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Sunday, March 26, 2006

Top 100 San Diego Padres: #98 Mark Thurmond



MARK ANTHONY THURMOND | SP | 1983-1986 | CAREER STATS


Drafted by the Padres out of Texas A&M in the fifth round of the 1979 draft, pitcher Mark Thurmond was the heir-apparent to the “crafty lefty” mantle shouldered proudly in previous seasons by Randy Jones.

He appeared equal to the task upon reaching the big club in 1983. Hitting the ground running, Thurmond posted a 7-3 win-loss mark, to go with a stingy 2.65 ERA. His lack of strikeout stuff - just 49 punch-outs in 115 1/3 innings - went unnoticed in a baseball community that had yet to notice a young sabermetrician named Bill James.

Mark continued to trick NL hitters with smoke and mirrors in 1984, logging a big season for the World Series-bound Padres. He notched the second most victories on the club, going 14-8, en route to a 2.97 ERA. The left side of the ’84 squad’s infield, comprised of Graig Nettles and Garry Templeton, helped the stuff-challenged lefty turn numerous ground balls into outs, enabling him to allow less hits than innings pitched. It would be the last time Thurmond would accomplish such a feat as a Friar, however, as his alarmingly low 57 K’s in 178-2/3 innings served as an indicator that his days as an effective starter were coming to an end.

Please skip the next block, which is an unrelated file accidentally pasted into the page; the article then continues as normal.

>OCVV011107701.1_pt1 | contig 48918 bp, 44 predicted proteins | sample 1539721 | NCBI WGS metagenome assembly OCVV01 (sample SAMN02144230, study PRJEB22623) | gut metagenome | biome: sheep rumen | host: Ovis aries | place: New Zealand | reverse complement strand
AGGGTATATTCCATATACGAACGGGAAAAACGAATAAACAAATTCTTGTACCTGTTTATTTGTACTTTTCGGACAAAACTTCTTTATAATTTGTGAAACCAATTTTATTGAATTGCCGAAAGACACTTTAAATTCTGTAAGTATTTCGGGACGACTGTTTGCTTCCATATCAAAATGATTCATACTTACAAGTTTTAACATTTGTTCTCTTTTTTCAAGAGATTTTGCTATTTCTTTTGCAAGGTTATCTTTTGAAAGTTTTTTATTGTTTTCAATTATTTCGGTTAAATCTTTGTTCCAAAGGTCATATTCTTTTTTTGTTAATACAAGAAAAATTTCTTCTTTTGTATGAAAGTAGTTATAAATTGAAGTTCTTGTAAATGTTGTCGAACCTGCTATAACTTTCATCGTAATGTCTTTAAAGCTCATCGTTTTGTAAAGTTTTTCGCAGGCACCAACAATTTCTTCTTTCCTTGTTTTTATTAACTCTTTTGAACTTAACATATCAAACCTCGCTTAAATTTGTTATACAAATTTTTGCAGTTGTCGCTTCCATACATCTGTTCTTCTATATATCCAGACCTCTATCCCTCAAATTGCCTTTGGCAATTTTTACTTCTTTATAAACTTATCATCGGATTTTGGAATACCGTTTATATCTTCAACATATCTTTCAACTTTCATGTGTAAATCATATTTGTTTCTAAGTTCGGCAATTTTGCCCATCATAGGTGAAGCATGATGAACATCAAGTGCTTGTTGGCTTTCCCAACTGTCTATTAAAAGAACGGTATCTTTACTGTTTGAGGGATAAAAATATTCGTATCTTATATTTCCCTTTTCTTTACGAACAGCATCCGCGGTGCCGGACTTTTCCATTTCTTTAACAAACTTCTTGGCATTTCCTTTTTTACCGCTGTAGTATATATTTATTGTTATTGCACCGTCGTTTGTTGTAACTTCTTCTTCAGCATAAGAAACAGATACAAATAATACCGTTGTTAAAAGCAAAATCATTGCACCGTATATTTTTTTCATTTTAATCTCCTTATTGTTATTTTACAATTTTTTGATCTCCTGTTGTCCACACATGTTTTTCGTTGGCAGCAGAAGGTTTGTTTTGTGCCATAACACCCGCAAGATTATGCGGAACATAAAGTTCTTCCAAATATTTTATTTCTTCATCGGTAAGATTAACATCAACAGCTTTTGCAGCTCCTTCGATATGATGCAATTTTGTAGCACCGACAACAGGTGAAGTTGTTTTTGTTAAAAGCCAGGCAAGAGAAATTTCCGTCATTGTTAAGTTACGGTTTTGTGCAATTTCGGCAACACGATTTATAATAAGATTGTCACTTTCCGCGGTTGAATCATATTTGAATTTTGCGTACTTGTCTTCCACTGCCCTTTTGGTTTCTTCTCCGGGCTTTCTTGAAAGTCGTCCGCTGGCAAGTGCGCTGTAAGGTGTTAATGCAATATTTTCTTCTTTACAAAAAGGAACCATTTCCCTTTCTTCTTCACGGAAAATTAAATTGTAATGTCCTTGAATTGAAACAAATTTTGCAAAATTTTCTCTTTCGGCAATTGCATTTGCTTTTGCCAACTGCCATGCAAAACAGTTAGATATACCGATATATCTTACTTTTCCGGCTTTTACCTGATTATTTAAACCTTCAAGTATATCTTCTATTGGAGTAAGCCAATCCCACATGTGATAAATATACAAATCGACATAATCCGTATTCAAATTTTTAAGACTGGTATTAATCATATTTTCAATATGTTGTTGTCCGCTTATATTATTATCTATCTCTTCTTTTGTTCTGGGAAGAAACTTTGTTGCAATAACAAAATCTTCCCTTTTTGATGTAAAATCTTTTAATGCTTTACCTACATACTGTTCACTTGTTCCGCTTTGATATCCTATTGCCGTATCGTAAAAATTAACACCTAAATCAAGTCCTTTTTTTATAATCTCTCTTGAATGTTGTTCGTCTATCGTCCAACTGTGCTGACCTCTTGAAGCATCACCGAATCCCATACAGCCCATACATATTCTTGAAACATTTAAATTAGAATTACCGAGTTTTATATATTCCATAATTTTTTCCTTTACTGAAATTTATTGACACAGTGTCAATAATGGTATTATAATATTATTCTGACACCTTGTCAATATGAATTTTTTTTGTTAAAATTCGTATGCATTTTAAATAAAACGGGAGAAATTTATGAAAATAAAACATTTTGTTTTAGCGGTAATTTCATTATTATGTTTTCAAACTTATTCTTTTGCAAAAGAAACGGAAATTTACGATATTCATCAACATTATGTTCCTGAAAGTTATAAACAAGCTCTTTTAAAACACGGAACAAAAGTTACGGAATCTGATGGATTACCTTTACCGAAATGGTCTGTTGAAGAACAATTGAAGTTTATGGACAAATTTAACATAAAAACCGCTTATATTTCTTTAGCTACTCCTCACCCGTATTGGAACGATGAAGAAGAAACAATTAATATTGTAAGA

The wheels came off in the 1984 World Series, as Thurmond lost Game One 3-2, and was bounced after retiring only one hitter in the first inning of Game Five, having been touched up for three runs.

In 1985 the ERA rose by a full run, the win-loss record flip-flopped to 7-11, and the man who had just a year earlier been among the top lefties in the NL began to fall out of favor with the Padre brass. In July of 1986, Mark Thurmond was sent to the Detroit Tigers, who had battered him senseless in the World Series less than two years prior, in exchange for Dave LaPoint.

Thurmond finished his career performing mop-up duties in Detroit, Baltimore, and finally in San Francisco, for whom he threw his final pitch in 1990. His prominent role for the Padres’ first pennant-winning club remains the crowning achievement in an otherwise-undistinguished career.

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